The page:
With all due respect, the link I gave which was compiled by MILT clearly indicates that on average, people use the trains significantly more in 6 pm versus that of 10 pm. I will give you the benefit of the doubt that maybe there exists a surge in passengers in certain lines between certain stations during 10 pm but I can for certain assume that when the train passes these stations, (I.e. Ueno, Shinjuku) there is a significant drop in the number of passengers. Hence, there is absolutely no need to increase the frequency when the majority of the time, the train is not that crowded.

-4 ( +1 / -5 )

One of the best in the world period. You can complain all you want about times and ladies only cars, but the train gets me where im going and very punctual. Plus the connection between lines is simply superb. Of course theres off days as well, but all in all superb.

0 ( +1 / -1 )


Singapore is also an island and a country, which includes beaches, smaller islanders and a tropical rainforest. Downtown Singapore is well covered. How many of Tokyo's subway lines run through Okutama?

You can compare Singapore with Tokyo as a city. Major parts of the city are not at all covered by the subway. I know because my company's Singapore office doesn't have a subway stop. Have to get a cab.

BTW JR services Okutama quite nicely. But it is not a good comparison. Okutama isn't a major city.

0 ( +1 / -1 )

Would like to see the Toei and Tokyo Metro systems combined at some point. Some stations could do with some renovation work, but other than that the system is very good, if crowded in the morning.

From the sounds of things, they are more or less done building new lines, so priority from here should be to improve the older lines and put up the barriers at all stations.

0 ( +1 / -1 )

Another aspect of the subway system which I think could be improved is pretty simple. Put some soap in the lavatories in stations. I can't understand why a supposedly developed nation, which can install infra-red beams to detect when you've finished your wee, can't permit users basic hygiene afterwards. The amount of bacteria on every handrail must be phenomenal.

2 ( +5 / -3 )

I too would like a 24 hour timetable but, as Vernie pointed out, regular maintenance work such as replacing worn out rails is carried out between the last train at night and the first train in the morning.


..., crime free, crime free, crime free and crime free.

You haven't heard about the groping, then?

My complaint is that the trains are over-heated in winter and over-cooled in summer. It amazes me that in a country with such widespread everyday application of modern technology, the climate control systems in trains seem to have only three settings: heating full blast, off, and cooling full blast.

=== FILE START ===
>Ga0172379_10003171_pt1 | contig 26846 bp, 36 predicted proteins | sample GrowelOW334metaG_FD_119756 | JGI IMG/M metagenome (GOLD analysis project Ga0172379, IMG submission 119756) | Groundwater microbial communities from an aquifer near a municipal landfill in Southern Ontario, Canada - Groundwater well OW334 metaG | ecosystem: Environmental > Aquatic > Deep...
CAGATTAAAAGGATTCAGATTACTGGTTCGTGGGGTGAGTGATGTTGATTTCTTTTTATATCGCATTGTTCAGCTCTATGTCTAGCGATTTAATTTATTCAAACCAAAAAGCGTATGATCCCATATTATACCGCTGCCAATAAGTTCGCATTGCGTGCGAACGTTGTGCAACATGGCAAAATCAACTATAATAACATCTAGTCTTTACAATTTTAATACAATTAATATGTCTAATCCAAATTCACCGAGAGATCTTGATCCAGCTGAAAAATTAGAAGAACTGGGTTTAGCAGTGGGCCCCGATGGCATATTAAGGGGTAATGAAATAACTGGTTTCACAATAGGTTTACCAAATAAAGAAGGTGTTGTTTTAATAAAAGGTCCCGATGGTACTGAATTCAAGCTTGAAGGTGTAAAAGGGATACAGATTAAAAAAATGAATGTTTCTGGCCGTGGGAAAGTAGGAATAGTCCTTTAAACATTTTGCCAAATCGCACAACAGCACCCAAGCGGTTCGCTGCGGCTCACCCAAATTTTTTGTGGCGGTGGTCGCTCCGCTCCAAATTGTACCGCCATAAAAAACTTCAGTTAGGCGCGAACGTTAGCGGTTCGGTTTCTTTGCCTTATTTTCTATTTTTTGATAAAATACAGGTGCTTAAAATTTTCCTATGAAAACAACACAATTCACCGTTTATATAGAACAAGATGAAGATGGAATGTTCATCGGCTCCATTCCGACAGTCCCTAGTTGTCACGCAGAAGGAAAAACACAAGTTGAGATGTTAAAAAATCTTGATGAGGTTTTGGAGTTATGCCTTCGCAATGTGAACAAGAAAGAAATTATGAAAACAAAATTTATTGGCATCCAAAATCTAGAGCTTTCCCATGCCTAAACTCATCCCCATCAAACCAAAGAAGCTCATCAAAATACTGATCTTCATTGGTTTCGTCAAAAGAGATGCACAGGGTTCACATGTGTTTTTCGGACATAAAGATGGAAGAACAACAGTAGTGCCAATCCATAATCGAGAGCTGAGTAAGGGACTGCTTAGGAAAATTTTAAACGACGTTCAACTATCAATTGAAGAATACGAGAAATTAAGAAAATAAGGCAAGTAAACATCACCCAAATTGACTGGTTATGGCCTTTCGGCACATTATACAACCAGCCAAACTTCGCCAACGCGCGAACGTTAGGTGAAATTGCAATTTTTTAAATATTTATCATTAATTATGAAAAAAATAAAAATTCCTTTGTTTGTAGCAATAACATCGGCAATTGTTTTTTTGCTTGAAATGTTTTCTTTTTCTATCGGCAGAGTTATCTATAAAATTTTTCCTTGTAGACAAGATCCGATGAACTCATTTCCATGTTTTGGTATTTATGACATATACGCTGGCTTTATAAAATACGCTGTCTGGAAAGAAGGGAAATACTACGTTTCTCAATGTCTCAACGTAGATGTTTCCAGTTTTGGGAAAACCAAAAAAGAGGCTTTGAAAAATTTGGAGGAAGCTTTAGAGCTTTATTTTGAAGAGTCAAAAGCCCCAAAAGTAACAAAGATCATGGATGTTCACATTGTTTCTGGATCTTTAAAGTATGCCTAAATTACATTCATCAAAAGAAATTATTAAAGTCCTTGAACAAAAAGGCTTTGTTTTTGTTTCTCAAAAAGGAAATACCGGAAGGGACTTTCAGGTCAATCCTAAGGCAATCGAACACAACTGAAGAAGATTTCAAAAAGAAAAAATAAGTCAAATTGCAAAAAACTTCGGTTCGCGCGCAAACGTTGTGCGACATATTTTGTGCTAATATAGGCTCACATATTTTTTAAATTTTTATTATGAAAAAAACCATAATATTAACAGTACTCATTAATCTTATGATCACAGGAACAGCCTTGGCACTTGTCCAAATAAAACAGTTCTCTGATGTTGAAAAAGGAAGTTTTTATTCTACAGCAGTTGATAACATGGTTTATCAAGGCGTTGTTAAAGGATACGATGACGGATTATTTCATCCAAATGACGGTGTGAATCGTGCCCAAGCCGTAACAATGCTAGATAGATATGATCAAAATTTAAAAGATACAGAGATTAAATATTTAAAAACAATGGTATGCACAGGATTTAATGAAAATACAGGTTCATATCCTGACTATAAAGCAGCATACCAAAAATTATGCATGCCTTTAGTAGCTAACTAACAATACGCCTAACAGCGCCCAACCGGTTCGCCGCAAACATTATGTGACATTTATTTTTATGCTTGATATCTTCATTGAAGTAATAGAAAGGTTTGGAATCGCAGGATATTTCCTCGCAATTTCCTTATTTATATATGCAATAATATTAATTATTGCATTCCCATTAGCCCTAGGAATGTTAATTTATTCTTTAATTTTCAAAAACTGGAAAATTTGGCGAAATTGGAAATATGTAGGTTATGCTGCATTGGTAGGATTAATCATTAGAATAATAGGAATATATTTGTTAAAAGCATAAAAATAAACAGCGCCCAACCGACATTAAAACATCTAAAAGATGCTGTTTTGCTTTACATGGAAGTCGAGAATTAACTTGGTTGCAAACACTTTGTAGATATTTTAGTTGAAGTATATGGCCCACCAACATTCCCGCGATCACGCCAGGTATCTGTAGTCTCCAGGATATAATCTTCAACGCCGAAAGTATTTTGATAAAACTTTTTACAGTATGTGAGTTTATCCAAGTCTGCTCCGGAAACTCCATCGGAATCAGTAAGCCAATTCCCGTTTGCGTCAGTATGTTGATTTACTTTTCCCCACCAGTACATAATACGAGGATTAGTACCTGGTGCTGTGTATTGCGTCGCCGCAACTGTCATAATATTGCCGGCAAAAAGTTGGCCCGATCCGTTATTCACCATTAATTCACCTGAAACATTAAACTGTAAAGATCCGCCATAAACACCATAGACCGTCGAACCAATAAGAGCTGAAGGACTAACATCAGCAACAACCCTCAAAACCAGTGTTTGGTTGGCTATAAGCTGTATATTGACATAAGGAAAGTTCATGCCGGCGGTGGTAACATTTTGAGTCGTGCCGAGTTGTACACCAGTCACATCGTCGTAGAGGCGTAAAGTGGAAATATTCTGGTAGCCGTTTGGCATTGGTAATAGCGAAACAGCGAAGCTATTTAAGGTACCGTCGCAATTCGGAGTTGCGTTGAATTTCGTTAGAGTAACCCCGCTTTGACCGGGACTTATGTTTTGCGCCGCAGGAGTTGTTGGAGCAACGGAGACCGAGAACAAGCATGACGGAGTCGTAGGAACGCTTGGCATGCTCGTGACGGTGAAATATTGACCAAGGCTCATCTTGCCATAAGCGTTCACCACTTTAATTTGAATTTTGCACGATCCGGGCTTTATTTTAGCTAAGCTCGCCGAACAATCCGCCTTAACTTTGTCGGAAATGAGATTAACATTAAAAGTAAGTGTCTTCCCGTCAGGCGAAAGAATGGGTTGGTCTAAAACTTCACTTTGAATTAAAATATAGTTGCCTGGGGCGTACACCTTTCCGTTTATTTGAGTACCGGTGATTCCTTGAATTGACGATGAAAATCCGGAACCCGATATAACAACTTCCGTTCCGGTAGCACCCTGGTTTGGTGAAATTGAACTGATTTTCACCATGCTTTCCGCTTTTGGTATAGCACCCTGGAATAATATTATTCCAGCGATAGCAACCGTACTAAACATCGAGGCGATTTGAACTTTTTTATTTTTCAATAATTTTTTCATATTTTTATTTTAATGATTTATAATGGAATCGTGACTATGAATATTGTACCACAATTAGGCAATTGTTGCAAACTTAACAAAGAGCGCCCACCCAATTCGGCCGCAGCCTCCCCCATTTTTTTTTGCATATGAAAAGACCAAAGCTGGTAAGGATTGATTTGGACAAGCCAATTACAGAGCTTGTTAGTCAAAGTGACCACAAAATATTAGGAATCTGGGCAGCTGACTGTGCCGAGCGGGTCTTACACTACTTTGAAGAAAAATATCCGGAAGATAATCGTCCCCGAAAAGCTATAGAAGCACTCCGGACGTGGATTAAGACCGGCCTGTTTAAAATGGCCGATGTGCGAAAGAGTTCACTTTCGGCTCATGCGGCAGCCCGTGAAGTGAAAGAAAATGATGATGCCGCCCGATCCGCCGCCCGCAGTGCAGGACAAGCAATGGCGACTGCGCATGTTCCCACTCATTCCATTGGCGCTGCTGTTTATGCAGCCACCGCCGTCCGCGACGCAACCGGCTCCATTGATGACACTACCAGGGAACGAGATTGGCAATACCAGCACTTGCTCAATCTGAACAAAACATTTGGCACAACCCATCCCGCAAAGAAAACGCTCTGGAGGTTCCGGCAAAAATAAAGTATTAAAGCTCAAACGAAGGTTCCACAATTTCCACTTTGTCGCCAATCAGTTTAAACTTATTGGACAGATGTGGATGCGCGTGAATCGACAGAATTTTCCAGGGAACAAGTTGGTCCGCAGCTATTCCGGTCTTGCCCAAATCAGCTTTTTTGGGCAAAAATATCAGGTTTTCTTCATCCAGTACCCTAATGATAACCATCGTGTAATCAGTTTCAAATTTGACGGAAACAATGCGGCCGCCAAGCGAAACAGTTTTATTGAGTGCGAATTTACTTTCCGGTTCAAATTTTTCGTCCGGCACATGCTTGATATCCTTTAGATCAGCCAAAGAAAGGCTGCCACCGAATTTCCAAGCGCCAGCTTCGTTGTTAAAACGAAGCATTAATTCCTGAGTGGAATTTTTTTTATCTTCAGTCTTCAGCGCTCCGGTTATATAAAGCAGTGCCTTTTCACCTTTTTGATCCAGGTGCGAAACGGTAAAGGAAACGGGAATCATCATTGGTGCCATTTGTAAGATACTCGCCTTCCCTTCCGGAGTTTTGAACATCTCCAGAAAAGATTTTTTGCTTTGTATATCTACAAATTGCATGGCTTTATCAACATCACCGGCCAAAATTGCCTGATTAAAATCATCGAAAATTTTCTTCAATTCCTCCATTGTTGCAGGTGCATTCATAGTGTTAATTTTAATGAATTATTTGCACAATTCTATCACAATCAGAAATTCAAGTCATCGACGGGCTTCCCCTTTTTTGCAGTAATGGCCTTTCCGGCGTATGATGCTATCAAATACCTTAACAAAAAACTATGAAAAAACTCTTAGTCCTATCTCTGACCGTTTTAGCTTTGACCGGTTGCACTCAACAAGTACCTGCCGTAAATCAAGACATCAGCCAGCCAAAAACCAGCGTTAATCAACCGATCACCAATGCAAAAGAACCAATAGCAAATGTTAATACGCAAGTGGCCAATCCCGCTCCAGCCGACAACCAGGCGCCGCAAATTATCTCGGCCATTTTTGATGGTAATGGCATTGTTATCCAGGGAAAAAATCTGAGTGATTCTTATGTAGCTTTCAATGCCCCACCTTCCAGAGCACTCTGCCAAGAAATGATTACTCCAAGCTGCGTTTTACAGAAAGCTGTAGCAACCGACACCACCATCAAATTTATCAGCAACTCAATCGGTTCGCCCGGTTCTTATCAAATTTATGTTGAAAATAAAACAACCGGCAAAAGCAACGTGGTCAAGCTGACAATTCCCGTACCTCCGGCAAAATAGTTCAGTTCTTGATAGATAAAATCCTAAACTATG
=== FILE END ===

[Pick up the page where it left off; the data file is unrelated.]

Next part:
Another improvement I would suggest is that the toilet cubicles should be fitted with high sensitivity smoke detectors finely tuned to tobacco smoke and linked to industrial strength sprinklers.

0 ( +0 / -0 )

ivan, all of the subway stations I use have soap dispensers. Which line do you use?

1 ( +1 / -0 )

So much to like about Japan's subways. I ride them in Tokyo, where they're reasonably cheap compared to other cities. The 190-yen mid-range Metro ticket is a fantastic deal!

You have to like the ability to buy multiple-trip tickets for any amount, and then use them wherever you like. The JR only lets you buy those tickets for a specific station to another specific station, and if you go one station longer, they charge you as if you'd gotten off the train and then back on; effectively double the fare if your ride is short. Contrast that with the excellent Tokyo Metro where if you ride longer than the value of your ticket, you just pay the difference when you get off.

There's very little to complain about, but these things stick out:

Excessive heat. If you're going to do the "Cool Biz" thing and under-air-condition in the summer, how about not over-heating the train in winter?

Sanity-eroding announcements. We don't need to be reminded to keep our hands on the handrail when riding the escalator; we don't need to be reminded to be careful if we have children with us. One of my stations even does out of its way to have a recorded voice reminding us that this escalator goes slightly faster than an average one!

Having your ears bombarded by this garbage, particularly in the off-hours when there's no other noise to drown it out, drives me crazy. Just stay quiet and limit announcements to the essentials. Come to think of it, because of all the meaningless announcements, it's easy to just tune it out. So when you get to a station and the doors open, you've missed the name of the station because it was in with all the other clutter. How about announcing the name of the current station immediately after the doors open?

The Tokyo Metro has the sense to have many ticket gates, unlike the Toei lines (looking at you, Oedo line) where they compound the extreme depth of the station (which can't be helped, really) with greater inconvenience in only providing one ticket gate, forcing you to enter the station perhaps directly above the platform, but you have to walk all the way to the gate and then double back once underground. Way too much walking in those stations.
0 ( +0 / -0 )

Get the barriers installed on all the platforms where they're not installed yet already!

Increase frequency of the trains so that more people can sit than have to stand, then re-do the interiors of the trains so that adults can sit without squeezing against each other.

0 ( +0 / -0 )